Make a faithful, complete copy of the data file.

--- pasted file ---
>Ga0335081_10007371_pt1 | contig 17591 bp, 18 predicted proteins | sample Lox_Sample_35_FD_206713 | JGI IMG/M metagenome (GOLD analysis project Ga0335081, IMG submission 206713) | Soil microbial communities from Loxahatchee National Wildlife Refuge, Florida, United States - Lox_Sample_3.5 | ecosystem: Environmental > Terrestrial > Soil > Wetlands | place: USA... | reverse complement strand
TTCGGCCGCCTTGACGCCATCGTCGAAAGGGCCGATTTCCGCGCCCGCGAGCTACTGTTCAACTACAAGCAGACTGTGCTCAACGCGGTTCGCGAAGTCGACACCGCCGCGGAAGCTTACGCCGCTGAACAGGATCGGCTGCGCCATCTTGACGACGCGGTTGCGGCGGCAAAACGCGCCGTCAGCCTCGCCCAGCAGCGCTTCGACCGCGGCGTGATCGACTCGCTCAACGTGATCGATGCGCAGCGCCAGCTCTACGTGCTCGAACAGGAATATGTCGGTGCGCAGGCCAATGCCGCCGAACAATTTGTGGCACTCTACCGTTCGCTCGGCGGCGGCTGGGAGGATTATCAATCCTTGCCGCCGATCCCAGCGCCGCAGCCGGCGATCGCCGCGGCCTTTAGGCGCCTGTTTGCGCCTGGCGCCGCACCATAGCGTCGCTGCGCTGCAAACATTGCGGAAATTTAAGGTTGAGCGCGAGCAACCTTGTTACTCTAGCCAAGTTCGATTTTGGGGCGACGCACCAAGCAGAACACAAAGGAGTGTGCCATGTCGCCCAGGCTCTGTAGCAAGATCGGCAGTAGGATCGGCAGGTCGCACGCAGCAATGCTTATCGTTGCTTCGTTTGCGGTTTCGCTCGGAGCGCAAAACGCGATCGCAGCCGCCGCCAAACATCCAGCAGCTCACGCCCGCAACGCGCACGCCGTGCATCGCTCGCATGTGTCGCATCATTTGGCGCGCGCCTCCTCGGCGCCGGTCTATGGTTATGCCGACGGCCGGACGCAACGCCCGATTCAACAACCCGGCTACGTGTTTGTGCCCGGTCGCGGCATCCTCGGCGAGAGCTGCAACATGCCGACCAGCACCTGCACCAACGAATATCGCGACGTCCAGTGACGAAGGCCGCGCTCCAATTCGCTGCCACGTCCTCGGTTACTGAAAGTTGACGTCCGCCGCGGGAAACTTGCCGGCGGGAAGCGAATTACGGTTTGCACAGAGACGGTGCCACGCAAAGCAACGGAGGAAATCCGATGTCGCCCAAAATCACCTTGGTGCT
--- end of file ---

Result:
>Ga0335081_10007371_pt1 | contig 17591 bp, 18 predicted proteins | sample Lox_Sample_35_FD_206713 | JGI IMG/M metagenome (GOLD analysis project Ga0335081, IMG submission 206713) | Soil microbial communities from Loxahatchee National Wildlife Refuge, Florida, United States - Lox_Sample_3.5 | ecosystem: Environmental > Terrestrial > Soil > Wetlands | place: USA... | reverse complement strand
TTCGGCCGCCTTGACGCCATCGTCGAAAGGGCCGATTTCCGCGCCCGCGAGCTACTGTTCAACTACAAGCAGACTGTGCTCAACGCGGTTCGCGAAGTCGACACCGCCGCGGAAGCTTACGCCGCTGAACAGGATCGGCTGCGCCATCTTGACGACGCGGTTGCGGCGGCAAAACGCGCCGTCAGCCTCGCCCAGCAGCGCTTCGACCGCGGCGTGATCGACTCGCTCAACGTGATCGATGCGCAGCGCCAGCTCTACGTGCTCGAACAGGAATATGTCGGTGCGCAGGCCAATGCCGCCGAACAATTTGTGGCACTCTACCGTTCGCTCGGCGGCGGCTGGGAGGATTATCAATCCTTGCCGCCGATCCCAGCGCCGCAGCCGGCGATCGCCGCGGCCTTTAGGCGCCTGTTTGCGCCTGGCGCCGCACCATAGCGTCGCTGCGCTGCAAACATTGCGGAAATTTAAGGTTGAGCGCGAGCAACCTTGTTACTCTAGCCAAGTTCGATTTTGGGGCGACGCACCAAGCAGAACACAAAGGAGTGTGCCATGTCGCCCAGGCTCTGTAGCAAGATCGGCAGTAGGATCGGCAGGTCGCACGCAGCAATGCTTATCGTTGCTTCGTTTGCGGTTTCGCTCGGAGCGCAAAACGCGATCGCAGCCGCCGCCAAACATCCAGCAGCTCACGCCCGCAACGCGCACGCCGTGCATCGCTCGCATGTGTCGCATCATTTGGCGCGCGCCTCCTCGGCGCCGGTCTATGGTTATGCCGACGGCCGGACGCAACGCCCGATTCAACAACCCGGCTACGTGTTTGTGCCCGGTCGCGGCATCCTCGGCGAGAGCTGCAACATGCCGACCAGCACCTGCACCAACGAATATCGCGACGTCCAGTGACGAAGGCCGCGCTCCAATTCGCTGCCACGTCCTCGGTTACTGAAAGTTGACGTCCGCCGCGGGAAACTTGCCGGCGGGAAGCGAATTACGGTTTGCACAGAGACGGTGCCACGCAAAGCAACGGAGGAAATCCGATGTCGCCCAAAATCACCTTGGTGCT